Reshoring supply chains is currently high on the political agenda. However, while there may be merits for some businesses in reshoring, it is far from risk-free.
The coronavirus pandemic has highlighted some of the vulnerabilities of international supply chains, but while reshoring may be one of 2021’s current trends as a consequence of the pandemic, it is worth noting that globalization was a political target well before the Covid-19 pandemic started. Driven by the belief that globalization leads to job losses “at home” and causes national security concerns, Western governments have increasingly considered the benefits of relocating global supply chains to the home market.
This notion has become most visible in the tensions between the U.S. and China, which saw many companies consider moving their supply chains out of China (but not necessarily to the U.S.) in order to avoid new tariffs. However, it is not just the U.S. Government that is focusing on national supply chains. In the UK, the Government has recently decided to prevent telecoms operators from using equipment produced by the Chinese firm Huawei in the UK’s 5G network, citing national security concerns. It has also been reported that wider plans are being drawn, “Project Defend”, up to reduce UK reliance on Chinese imports.
While reshoring supply chains is something which many Governments would like to see happen, it’s not as simple or risk-free as they might wish for. So, all things considered, is reshoring a risk worth taking?
The Benefits of Reshoring
- Reduced lead times: The greater the distance between the manufacturing location and where the end-customer is located, the longer lead times are expected to be. However, the distance traveled isn’t the only factor that can impact lead times. If a product is shipped from one country to another, lead times can be extended by variables such as border inspections and shipping transfer time. When a business chooses to reshore and decides to move production to where their customer is located, these factors become non-issues – as the product can be transported directly from the manufacturing facility to the end-customer without having to deal with any type of border inspection. Thus, this greatly reduces lead times and transportation costs and as a result enables businesses to react to changes in market demand faster.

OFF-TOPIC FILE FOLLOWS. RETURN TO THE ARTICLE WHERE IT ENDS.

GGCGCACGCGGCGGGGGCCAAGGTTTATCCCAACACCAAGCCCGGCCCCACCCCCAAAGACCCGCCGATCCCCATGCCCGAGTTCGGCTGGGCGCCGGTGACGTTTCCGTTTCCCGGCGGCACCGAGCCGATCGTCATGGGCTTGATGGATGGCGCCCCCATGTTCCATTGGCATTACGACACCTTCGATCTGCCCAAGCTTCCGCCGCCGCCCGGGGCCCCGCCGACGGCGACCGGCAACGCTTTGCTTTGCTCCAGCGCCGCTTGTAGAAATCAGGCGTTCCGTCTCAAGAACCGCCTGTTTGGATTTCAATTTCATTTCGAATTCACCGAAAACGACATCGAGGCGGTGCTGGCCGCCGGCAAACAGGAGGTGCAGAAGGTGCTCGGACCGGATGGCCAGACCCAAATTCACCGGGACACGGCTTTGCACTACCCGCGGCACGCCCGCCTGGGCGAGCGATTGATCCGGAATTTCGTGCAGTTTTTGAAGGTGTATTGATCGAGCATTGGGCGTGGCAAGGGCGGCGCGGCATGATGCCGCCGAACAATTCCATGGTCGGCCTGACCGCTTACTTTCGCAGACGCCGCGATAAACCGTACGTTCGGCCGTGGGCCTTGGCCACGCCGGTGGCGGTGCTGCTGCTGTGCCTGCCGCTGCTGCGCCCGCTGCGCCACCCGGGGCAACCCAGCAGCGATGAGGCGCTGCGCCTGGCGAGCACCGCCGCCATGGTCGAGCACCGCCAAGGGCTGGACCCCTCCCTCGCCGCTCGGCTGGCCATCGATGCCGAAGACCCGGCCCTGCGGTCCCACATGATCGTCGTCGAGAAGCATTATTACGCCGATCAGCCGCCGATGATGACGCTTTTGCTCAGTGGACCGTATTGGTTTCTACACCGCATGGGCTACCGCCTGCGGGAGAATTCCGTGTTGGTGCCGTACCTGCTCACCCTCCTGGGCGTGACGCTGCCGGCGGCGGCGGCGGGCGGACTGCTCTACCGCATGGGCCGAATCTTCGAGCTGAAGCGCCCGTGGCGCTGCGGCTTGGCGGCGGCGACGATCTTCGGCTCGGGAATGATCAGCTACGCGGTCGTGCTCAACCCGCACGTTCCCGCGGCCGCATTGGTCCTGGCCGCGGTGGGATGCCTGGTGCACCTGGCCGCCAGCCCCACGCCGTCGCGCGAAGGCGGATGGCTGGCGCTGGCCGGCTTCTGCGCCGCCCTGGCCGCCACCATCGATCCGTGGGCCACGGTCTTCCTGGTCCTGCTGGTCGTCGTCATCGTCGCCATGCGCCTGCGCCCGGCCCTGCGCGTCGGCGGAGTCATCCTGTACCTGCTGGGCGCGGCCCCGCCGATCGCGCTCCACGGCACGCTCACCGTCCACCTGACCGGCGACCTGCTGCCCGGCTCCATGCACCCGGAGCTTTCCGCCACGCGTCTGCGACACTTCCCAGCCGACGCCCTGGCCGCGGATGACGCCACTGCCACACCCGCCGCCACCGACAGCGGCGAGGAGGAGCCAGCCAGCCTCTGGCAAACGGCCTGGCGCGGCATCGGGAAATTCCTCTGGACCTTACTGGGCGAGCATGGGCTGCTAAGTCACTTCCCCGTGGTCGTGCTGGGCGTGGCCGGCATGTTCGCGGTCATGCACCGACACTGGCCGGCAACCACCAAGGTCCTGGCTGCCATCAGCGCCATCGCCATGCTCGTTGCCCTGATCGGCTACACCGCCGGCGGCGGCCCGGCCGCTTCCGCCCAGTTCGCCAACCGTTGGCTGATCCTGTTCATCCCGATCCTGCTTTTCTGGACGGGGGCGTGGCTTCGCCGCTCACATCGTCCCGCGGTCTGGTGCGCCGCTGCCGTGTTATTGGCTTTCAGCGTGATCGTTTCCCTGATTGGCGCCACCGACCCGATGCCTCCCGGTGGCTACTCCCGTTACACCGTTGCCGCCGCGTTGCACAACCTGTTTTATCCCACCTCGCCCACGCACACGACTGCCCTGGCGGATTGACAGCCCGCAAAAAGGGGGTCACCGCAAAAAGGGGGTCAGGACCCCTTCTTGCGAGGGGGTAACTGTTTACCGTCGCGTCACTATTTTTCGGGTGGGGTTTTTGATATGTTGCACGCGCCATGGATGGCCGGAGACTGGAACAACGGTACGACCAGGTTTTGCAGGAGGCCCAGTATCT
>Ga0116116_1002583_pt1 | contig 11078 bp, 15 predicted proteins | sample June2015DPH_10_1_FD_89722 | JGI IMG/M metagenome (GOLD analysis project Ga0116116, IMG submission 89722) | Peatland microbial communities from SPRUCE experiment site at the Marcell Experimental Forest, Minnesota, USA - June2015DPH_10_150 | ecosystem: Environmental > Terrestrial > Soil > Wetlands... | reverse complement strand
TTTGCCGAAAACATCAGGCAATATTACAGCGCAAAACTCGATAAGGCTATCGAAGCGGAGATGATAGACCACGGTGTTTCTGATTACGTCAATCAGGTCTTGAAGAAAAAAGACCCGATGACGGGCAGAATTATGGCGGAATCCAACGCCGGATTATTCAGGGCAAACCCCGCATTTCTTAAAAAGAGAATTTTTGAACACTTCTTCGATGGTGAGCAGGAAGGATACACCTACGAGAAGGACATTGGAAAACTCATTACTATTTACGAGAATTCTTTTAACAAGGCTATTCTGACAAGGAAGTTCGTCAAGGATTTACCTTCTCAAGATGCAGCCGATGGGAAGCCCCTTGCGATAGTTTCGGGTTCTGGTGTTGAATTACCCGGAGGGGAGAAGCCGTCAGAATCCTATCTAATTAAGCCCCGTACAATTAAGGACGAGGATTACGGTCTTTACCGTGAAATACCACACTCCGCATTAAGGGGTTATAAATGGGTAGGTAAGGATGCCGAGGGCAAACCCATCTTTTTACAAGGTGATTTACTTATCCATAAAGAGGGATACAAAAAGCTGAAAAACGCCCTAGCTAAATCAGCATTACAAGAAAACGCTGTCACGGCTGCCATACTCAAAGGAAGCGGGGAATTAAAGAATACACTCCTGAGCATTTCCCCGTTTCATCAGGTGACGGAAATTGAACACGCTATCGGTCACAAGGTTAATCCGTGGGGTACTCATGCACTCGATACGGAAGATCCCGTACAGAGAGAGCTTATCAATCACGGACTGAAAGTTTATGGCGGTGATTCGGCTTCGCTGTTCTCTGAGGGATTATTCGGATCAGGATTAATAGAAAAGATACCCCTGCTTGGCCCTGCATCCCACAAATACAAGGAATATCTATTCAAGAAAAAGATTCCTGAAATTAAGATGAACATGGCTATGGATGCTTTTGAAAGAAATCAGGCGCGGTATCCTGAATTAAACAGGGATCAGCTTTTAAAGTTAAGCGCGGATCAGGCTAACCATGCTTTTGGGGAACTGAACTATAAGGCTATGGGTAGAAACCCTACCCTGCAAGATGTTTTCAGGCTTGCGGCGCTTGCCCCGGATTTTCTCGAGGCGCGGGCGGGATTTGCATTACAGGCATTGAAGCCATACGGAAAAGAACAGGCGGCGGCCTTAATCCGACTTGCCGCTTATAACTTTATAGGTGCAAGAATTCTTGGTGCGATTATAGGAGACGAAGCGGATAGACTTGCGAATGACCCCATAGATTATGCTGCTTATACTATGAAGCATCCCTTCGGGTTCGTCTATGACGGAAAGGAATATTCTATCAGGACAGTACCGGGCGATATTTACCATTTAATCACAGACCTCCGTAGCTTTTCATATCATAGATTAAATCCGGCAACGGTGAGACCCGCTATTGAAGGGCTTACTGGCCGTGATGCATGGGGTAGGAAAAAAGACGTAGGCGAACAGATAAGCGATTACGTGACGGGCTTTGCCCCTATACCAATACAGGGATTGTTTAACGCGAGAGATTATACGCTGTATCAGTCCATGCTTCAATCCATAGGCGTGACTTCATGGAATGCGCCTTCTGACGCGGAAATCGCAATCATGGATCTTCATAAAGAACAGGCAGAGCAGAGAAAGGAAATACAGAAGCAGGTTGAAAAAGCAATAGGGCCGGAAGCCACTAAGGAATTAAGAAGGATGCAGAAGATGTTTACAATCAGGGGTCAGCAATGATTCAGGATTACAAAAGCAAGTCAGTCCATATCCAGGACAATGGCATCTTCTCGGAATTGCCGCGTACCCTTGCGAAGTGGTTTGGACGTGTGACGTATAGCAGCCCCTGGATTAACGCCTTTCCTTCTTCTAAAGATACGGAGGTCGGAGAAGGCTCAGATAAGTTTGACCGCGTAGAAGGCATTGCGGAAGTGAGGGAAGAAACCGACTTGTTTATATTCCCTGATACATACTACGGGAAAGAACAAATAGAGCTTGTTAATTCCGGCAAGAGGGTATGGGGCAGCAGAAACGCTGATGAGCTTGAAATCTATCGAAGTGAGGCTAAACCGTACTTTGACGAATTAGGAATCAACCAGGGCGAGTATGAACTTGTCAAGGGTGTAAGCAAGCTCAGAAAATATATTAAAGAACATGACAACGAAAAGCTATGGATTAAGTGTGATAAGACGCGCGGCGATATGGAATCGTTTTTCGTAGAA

- Fewer import tariffs: One of the primary reasons why businesses began to use offshoring was due to lower costs and these lower costs were traditionally supported, in part, by low import tariffs. However, the recent increase in import tariffs have caused some of these cost advantages to shrink, for example due to the U.S.- China trade war or due to the UK leaving the European Union. As tariffs are typically only applied to products entering from a foreign country, reshoring means that businesses can avoid a portion of the import tariffs. It is likely, however, that some of the components businesses will be using will originate “off-shore” so therefore, the associated tariffs will still need to be paid.